patriotic red, white, and blue mini cakes

Red, White, and Blue Mini Cakes

As a reward to myself for meeting my exercise goal for the month, I signed up for two cake decorating classes on Craftsy.  I know cake decorating and exercising sound like two diametrically opposed endeavors, but I was able to justify it to myself by maintaining that the cake decorating class would give me something to blog about.  As long as I can keep myself from piping frosting directly into my mouth (a real struggle for someone like me), I should be able to maintain my fitness progress and learn to make some fancy cakes at the same time.

The first course, The Wilton Method: Buttercream Skills, covers the use of couplers and pastry bags, star and round tip techniques, basic stringwork, borders, flowers, and writing, and also provides several examples to experiment with (while also taking every opportunity to hawk all the Wilton products under the sun).  I used this class in addition to the Wilton Method of Cake Decorating Course 1 book and kit, which contains the necessary supplies to practice the techniques presented in the class.

I would like to note at this point that, while it may seem like I am a paid shill for Wilton, I do not receive any compensation or free products from them, and I have no affiliation with the company.  I simply find their products easy to find and relatively affordable.  They provide the amateur home baker with the opportunity to step up their baking skills without having to go to a specialty store (I buy most of my Wilton products at Michael’s or on Amazon).

I decided to do festive takes on Wilton’s “World of Swirls” and “Chocolate Celebration” cakes in honor of Memorial Day, and also as practice for my grandmother-in-law’s birthday on Independence Day.  Since this time it was more about the decorating than the baking, I chose to use my old birthday cake favorite, white cake from a box.  I split the batter in thirds and tinted one part red and another part blue to give the cakes a fun surprise inside.

red, white, and blue cakes

I decided to use mini cake pans so that I could get more practice in on less cake, and just used smaller tips to get the same effect as larger tips would make on full-sized cakes.  It occurred to me after the fact that this would have been an excellent opportunity to make a Captain America’s shield cake.  Next time, perhaps.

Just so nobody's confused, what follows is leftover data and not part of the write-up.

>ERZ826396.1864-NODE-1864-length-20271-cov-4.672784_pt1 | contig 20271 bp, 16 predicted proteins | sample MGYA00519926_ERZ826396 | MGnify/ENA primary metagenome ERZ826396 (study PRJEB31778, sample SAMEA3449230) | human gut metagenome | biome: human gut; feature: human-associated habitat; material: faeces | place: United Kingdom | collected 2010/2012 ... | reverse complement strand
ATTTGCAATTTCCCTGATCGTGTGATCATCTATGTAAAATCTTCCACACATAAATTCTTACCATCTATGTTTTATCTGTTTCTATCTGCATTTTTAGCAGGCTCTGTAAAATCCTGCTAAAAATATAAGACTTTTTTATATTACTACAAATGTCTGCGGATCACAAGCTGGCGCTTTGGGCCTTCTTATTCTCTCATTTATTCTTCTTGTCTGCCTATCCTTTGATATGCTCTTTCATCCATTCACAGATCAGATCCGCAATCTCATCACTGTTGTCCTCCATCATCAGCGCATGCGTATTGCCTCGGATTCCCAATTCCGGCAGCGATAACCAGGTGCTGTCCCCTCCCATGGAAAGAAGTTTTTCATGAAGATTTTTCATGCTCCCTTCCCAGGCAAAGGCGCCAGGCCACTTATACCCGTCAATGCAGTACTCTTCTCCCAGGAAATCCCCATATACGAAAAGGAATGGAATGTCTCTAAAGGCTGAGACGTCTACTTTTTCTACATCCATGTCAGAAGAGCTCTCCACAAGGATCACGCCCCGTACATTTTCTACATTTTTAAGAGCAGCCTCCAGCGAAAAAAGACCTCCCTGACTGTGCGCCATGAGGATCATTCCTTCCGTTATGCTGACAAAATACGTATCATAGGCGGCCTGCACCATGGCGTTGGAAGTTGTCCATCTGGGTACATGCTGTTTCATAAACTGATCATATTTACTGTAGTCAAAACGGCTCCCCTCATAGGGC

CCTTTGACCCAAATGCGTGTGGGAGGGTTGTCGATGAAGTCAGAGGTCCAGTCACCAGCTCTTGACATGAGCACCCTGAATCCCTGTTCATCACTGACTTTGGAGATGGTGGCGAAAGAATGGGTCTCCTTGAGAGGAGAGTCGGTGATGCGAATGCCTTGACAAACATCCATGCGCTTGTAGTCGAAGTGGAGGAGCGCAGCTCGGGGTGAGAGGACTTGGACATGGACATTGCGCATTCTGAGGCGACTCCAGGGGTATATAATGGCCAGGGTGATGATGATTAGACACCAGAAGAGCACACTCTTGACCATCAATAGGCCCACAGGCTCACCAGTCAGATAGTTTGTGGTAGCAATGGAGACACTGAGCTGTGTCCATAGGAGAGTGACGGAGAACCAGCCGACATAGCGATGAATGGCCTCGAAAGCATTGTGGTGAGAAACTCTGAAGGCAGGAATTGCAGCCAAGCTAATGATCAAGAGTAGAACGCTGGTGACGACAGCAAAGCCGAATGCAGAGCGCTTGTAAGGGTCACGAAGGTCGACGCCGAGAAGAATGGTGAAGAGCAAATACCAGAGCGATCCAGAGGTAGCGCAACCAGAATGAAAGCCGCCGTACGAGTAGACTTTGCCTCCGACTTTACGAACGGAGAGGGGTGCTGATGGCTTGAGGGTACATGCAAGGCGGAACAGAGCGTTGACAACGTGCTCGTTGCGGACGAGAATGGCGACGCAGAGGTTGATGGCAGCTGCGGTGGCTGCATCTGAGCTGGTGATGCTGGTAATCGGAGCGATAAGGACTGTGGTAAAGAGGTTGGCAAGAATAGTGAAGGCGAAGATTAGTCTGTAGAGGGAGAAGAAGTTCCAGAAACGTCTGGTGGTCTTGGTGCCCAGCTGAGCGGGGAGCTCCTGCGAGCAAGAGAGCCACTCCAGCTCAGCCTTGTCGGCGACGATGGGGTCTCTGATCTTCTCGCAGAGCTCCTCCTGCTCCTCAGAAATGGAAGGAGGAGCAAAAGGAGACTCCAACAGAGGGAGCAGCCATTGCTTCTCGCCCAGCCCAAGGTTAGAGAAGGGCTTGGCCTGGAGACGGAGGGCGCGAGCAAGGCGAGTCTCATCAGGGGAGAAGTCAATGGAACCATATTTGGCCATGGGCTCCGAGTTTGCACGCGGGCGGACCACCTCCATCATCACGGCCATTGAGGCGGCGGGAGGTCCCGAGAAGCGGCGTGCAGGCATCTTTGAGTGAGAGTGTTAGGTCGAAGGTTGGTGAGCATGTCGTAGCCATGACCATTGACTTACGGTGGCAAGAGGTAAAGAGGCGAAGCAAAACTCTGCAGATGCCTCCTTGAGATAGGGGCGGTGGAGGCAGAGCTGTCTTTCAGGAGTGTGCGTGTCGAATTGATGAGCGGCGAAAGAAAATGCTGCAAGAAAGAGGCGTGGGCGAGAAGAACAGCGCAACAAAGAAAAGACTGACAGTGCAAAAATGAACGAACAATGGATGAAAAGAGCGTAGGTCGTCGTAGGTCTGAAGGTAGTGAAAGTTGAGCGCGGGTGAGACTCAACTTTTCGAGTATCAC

While the cakes were cooling, I made my favorite vanilla frosting.  Unfortunately, I didn’t plan ahead too well and ran out of powdered sugar partway through, so it turned out more buttery than I’m used to.  It still tasted good, but kept me worrying that all of my decorations were just going to slide right off the cake.

I also ran out of gel food coloring (this was not a good weekend for remembering to stock up on ingredients or planning ahead in general).  To illustrate the difference gel food coloring makes, check out these two pictures:

blue frosting- gel food coloring    blue frosting- liquid food coloring


The frosting on the left is made with gel coloring, and the one on the right is made with liquid food coloring.  The gel coloring leaves a smoother color, while the liquid makes your frosting look slightly speckled.  It’s not terrible, but it does distract a bit from your decorations.

Once the mini cakes were fully cooled, I leveled and torted them (which is the fancy way to say I cut each cake into thinner layers) with a serrated sandwich knife.  They didn’t come out quite even, but I made up for that by cleverly stacking them so that the thicker part of one layer sat on top of the thinner part of the layer beneath.

leveling the cake    torted blue cake    red and white layers


One note that I’d like to pass on from my course materials is not to let your spatula touch the cake while you’re frosting between layers.  This is easier said than done because the frosting wants to cling more to the spatula than the cake, leaving little cake crumbs on top.  To avoid this, put a big glob of frosting onto the middle of the cake and push it toward the edges gently.  When your surface is covered, scrape off the excess.

frosted cake

 Here’s my attempt at the World of Swirls cake:

memorial day mini cake 1

This was all done using two different-sized star tips.  It is hard to tell from this angle, but the blobs on top are supposed to look like roses, and they do, for the most part, when you view it at the correct angle.

Here’s my festive take on the Chocolate Celebration Cake:

memorial day mini cake 2

Again, I did all of this with star tips.  The cake off of which I based this made more use of stringwork with a round tip, but given the greasiness of my frosting, I was apprehensive to try it.  I think it worked out pretty well, with the draped parts looking like bunting and crepe paper.

These cakes only showcase a few of the techniques covered in the Craftsy class.  Stay tuned for more!

memorial day mini cake sliced

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